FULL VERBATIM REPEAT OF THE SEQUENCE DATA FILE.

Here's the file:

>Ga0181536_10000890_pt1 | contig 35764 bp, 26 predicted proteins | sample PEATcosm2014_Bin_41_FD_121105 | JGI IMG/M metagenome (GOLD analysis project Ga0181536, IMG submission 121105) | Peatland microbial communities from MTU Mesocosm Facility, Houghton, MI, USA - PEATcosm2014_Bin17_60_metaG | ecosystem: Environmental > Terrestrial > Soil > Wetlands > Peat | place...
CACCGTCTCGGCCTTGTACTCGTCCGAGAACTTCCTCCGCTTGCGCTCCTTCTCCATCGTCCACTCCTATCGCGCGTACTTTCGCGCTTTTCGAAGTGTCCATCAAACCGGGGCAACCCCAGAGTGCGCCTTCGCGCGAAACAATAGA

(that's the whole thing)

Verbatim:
>Ga0181536_10000890_pt1 | contig 35764 bp, 26 predicted proteins | sample PEATcosm2014_Bin_41_FD_121105 | JGI IMG/M metagenome (GOLD analysis project Ga0181536, IMG submission 121105) | Peatland microbial communities from MTU Mesocosm Facility, Houghton, MI, USA - PEATcosm2014_Bin17_60_metaG | ecosystem: Environmental > Terrestrial > Soil > Wetlands > Peat | place...
CACCGTCTCGGCCTTGTACTCGTCCGAGAACTTCCTCCGCTTGCGCTCCTTCTCCATCGTCCACTCCTATCGCGCGTACTTTCGCGCTTTTCGAAGTGTCCATCAAACCGGGGCAACCCCAGAGTGCGCCTTCGCGCGAAACAATAGA